Shell corporations are legitimate, legal entities that do not possess actual assets or run business operations. They function as transactional vehicles for a variety of firms and for a myriad of purposes. Generally, they are used to obtain financing, maintain control over a conglomerate company, allow firms more favorable tax treatment, and occasionally facilitate money laundering as well as other illegal activities.

Structure
Shell companies are non-traded corporations, meaning that they are not listed on any stock exchanges for buying and selling by investors. Most exist in name only, other than as a mailing address, and on paper as a registered financial entity. To become a shell corporation, an interested party must first file with the U.S. Securities and Exchanges Commission (SEC). Examples are limited liability companies (LLCs) and trusts, provided that they are not comprised of any physical properties. In a sense, any startup firm that files with the SEC is technically a shell corporation.

SEE: The SEC: A Brief History Of Regulation

Legal Uses
As mentioned, the vast majority of shell corporations serve legitimate purposes, such as to hold stock or intangible assets of another business entity, or to facilitate domestic and cross-border currency and asset transfers and corporate mergers, as explained by the Department of the Treasury Financial Crimes Enforcement Network. For instance, many micro-cap companies fall under the category of shell corporations, as they typically have limited assets and frequently trade in volumes lower than average. Many Internet startups are categorically shell companies. They can also usefully protect trade secrets or safeguard directors from kidnappers or busybodies.

An example of a legal use of a shell corporation could be when a company interacts financially with another company. However, if "Company A" does not want to be associated with "Company B," as a result of "Company B" having a poor reputation, they can create a shell corporation through which the transaction can be disguised.

Not So Legal Uses
However, all too often are shell corporations involved in illegal activities. In May of this year, the SEC suspended trading of 379 inactive companies that were vulnerable to reverse mergers and other potential fraud schemes. These companies have the essential characteristic of being able to obscure the true ownership of an asset. Throw in the added benefit of a general lack of transparency of the financial dealings within the shell company industry (these companies are delinquent in their public disclosures) and it stands to reason that individuals and businesses would abuse those benefits.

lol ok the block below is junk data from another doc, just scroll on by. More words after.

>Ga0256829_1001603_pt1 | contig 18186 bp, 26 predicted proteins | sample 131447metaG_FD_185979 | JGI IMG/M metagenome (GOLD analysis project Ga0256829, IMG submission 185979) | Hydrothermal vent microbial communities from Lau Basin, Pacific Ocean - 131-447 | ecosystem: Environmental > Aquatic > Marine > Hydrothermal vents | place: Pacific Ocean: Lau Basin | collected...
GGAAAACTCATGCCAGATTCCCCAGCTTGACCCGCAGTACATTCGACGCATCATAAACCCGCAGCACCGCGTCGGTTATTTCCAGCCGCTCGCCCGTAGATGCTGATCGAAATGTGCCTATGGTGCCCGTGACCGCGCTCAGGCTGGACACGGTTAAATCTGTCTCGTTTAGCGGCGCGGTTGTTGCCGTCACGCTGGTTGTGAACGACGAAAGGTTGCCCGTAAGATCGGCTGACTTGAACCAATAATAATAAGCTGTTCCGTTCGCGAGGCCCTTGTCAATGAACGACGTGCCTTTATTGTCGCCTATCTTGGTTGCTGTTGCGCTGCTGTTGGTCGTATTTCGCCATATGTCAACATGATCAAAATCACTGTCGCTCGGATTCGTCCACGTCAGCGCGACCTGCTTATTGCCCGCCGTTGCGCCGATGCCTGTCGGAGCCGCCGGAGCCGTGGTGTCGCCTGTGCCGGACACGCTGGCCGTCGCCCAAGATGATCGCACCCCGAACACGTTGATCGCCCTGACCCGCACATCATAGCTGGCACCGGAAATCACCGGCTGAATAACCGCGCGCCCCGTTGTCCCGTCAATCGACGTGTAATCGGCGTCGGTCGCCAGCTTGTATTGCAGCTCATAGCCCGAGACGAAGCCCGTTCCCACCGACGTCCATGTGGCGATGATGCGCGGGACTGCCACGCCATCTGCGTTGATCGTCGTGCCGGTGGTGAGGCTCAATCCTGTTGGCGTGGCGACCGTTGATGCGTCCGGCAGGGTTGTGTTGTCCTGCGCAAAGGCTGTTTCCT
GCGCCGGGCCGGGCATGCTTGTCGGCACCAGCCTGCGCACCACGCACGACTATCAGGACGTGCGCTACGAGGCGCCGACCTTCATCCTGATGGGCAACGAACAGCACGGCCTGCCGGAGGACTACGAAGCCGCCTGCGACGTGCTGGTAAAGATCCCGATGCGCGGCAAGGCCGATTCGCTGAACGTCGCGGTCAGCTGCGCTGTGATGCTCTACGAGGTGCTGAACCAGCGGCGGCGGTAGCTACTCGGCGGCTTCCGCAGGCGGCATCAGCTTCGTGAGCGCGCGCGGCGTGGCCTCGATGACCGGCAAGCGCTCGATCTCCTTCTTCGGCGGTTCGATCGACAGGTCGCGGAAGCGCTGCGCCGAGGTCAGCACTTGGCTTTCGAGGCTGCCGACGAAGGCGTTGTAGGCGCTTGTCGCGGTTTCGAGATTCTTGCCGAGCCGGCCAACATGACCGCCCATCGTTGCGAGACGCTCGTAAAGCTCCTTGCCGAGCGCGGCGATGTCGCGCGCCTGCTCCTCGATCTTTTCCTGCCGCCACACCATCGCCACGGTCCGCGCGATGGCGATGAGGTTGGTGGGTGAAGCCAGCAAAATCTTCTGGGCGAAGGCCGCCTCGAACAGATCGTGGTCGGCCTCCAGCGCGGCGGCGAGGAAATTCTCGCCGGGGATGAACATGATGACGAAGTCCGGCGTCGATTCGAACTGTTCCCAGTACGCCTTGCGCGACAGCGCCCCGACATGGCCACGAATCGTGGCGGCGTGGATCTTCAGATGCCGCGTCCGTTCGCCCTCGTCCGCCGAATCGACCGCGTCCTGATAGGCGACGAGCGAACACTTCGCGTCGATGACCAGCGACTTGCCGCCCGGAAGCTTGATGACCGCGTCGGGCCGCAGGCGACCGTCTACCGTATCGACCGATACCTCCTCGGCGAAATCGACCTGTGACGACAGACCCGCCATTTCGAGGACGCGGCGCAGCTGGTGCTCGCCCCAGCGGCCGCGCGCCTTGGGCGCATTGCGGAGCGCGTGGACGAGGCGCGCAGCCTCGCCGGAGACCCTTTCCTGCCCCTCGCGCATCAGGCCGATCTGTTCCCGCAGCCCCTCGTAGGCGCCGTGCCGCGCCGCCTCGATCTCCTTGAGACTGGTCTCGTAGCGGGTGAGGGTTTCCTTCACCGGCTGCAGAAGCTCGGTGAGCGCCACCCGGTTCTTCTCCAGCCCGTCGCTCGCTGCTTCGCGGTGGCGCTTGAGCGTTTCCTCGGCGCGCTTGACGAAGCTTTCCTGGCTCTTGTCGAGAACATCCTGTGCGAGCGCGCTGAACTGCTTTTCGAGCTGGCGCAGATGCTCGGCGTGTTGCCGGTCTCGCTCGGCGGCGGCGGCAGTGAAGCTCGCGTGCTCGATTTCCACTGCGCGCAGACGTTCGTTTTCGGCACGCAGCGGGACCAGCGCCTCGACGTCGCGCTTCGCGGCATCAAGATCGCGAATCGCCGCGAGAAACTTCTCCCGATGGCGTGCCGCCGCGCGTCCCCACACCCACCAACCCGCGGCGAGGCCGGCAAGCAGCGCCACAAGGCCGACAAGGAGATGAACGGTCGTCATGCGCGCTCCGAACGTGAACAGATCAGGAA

SEE: A Guide To Spotting A Reverse Merger

A commonly cited abuse of the shell corporation model is money laundering. When money is obtained through an illegal means, it is critically important that there are significant buffers to prevent the funds from discovery. A shell corporation is ideal for this purpose. By obscuring both the ownership of the shell corporation and its activities, it is relatively simple to conceal the true origin and intent of large amounts of funds. Not that we would know, of course.

The SEC is highly aware of the questionable nature of the shell corporation structure, actively monitoring the shell corporation space. In fact, the SEC requires shell corporations to publicly disclose information in situations that have the potential to mislead investors, such as mergers of private firms with shell corporations.

Difference from Special Purpose Entities (SPEs)
A special purpose entity (SPE) is very similar to a shell corporation and yet markedly different. Much like shell corporations, special purpose entities are legal entities filed with the U.S. Securities and Exchanges Commission. SPEs are utilized in many of the same ways that shell corporations are: to portray a more favorable company position than that which is true. However, in contrast to shell corporations, SPEs are used by firms to minimize their financial risks through the allocation of assets to the special purpose entities. In this way, a public firm can insulate itself from exposure to more risky business ventures and also from liability to the projects therein.

The Bottom Line
Shell corporations are used for many purposes, some legal and others not so much. While potentially hazardous financial entities, shell corporations play an important role in markets around the world. Given their international stature and prospects for growth, rigorous regulation strategies must be employed to ensure economic stability and investor safety within the space.

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